"Only irritable bowel syndrome (IBS) emerged as a risk factor for BD [bipolar disorder] supported by convincing evidence."So said the results of the umbrella review of systematic reviews and meta-analyses by Beatrice Bortolato and colleagues [1] looking at the various environmental risk factors potentially linked to the diagnosis of bipolar disorder. I might add that this is a topic that has been discussed before on this blog (see here and see here for examples).If the systematic review / meta-analysis represents the top of the research methodology hierarchy, a review including a number of systematic reviews and meta-analyses represents the cherry on top. Indeed, there is a growing trend of this kind of research (see here).The authorship names included on the Bortolato paper are not unfamiliar to this type of study methodology (see here) and specifically, the focus on psychiatric and somatic variables often being intertwined. This time around attentions turned to bipolar disorder, previously called manic depression, and a survey of 16 research publications identified listing over 50 "unique environmental risk factors for BD." The report of a possible link (with 'convincing evidence') between IBS and BD consolidates the idea of a gut-brain axis. Authors also detailed a few other factors as showing weaker but not necessarily less important connections to BD including childhood adversity, obesity and asthma. Focusing in on asthma in particular - a condition again previously talked about in the context of BD - I am wondering whether there are quite a few more generalisations connected to this diagnosis within the context of psychiatric labels (see here and see here)?Of course, more science is indicated on the hows-and-whys of connections such as the one between IBS and BD and the tantalising prospect of new intervention avenues if such a relationship is further confirmed. Minus any medical or clinical advice, I'm specifically thinking about how alterations to the gut microbiome accompanying cases of IBS might mean that talk of things like probiotics affecting the symptoms of IBS (see here) could be applicable to the presentation of [some] BD too. That and the idea that certain dietary elements might also be important to cases (see here and see here)...To close, I know that the past few days have not exactly been ones for smiling, but if some smiles and laughter are what you need, then the animal kingdom can provide them...----------[1] Bortolato B. et al. Systematic assessment of environmental risk factors for bipolar disorder: an umbrella review of systematic reviews and meta-analyses. Bipolar Disord. 2017; 00: 1–13.----------Bortolato, B., Köhler, C., Evangelou, E., León-Caballero, J., Solmi, M., Stubbs, B., Belbasis, L., Pacchiarotti, I., Kessing, L., Berk, M., Vieta, E., & Carvalho, A. (2017). Systematic assessment of environmental risk factors for bipolar disorder: an umbrella review of systematic reviews and meta-analyses Bipolar Disorders DOI: 10.1111/bdi.12490... Read more »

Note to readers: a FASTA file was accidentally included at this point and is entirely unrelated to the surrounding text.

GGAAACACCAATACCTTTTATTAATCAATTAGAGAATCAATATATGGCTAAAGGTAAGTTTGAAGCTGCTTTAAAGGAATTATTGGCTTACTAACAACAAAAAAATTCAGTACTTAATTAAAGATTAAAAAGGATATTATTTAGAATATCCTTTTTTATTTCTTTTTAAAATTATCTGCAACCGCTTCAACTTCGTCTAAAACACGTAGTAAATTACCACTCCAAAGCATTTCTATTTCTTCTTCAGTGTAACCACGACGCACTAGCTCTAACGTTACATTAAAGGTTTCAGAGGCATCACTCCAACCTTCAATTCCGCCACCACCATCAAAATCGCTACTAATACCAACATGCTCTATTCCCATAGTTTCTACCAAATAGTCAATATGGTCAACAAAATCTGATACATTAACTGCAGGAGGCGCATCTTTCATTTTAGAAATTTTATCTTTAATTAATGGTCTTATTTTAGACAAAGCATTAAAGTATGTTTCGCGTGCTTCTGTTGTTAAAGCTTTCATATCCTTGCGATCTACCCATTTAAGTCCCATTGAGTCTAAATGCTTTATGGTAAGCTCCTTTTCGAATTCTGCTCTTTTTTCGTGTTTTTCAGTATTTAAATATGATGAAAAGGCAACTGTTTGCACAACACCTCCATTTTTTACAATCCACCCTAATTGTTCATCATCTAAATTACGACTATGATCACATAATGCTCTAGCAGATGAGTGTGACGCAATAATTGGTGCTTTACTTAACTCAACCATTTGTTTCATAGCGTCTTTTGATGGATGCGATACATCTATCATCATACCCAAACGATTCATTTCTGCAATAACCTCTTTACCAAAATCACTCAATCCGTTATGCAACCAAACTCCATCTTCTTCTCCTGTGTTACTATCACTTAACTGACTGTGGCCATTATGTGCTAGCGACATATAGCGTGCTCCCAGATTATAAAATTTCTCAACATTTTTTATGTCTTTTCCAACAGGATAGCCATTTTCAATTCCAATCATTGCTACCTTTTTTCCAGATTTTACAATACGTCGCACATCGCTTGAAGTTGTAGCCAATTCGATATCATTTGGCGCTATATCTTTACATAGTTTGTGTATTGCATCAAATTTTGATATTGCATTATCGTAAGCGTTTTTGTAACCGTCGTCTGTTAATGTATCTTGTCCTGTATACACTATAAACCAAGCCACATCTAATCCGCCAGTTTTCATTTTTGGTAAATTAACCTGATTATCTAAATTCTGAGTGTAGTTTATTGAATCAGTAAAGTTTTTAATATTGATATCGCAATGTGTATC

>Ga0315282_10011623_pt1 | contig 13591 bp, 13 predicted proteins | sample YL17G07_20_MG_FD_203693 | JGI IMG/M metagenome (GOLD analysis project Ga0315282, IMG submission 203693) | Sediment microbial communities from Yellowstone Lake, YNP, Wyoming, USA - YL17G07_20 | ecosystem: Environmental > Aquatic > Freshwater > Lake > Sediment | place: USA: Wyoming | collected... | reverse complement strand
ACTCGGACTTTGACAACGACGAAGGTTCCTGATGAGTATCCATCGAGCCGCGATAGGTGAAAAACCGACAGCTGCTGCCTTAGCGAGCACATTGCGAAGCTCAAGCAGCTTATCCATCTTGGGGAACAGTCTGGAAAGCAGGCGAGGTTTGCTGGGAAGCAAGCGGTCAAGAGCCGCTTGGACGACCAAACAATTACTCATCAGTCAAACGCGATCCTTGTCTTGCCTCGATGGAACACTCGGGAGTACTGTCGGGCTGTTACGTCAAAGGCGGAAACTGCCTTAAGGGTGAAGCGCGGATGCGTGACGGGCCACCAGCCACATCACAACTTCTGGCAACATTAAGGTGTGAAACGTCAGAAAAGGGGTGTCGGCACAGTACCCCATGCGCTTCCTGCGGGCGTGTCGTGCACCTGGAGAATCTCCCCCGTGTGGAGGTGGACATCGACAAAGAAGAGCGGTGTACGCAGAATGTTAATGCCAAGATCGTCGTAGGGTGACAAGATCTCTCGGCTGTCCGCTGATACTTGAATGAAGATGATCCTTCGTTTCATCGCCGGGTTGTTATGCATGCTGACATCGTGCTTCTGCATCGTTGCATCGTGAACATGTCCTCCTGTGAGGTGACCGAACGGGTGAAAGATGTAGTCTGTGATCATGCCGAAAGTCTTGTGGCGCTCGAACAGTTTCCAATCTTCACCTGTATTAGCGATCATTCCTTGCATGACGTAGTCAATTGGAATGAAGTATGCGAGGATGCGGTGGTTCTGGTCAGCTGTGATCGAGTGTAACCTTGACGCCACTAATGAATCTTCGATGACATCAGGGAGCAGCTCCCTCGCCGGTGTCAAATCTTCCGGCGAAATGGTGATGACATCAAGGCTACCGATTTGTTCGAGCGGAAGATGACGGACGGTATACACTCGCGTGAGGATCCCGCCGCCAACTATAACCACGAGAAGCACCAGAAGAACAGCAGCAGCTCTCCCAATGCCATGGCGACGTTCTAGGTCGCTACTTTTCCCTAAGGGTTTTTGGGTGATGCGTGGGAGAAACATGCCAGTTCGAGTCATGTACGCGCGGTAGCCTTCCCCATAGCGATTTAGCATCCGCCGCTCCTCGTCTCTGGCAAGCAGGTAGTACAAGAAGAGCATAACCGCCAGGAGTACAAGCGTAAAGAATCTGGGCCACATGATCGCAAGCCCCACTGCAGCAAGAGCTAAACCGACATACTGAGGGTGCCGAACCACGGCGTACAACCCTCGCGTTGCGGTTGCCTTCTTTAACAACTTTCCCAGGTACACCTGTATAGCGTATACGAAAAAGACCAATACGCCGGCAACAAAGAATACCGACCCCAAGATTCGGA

• May 23, 2017
  • 03:54 AM
  • 210 views

"there is no single way for a brain to be normal" (or how 'neurotypical' is a nonsense)

by Paul Whiteley in Questioning Answers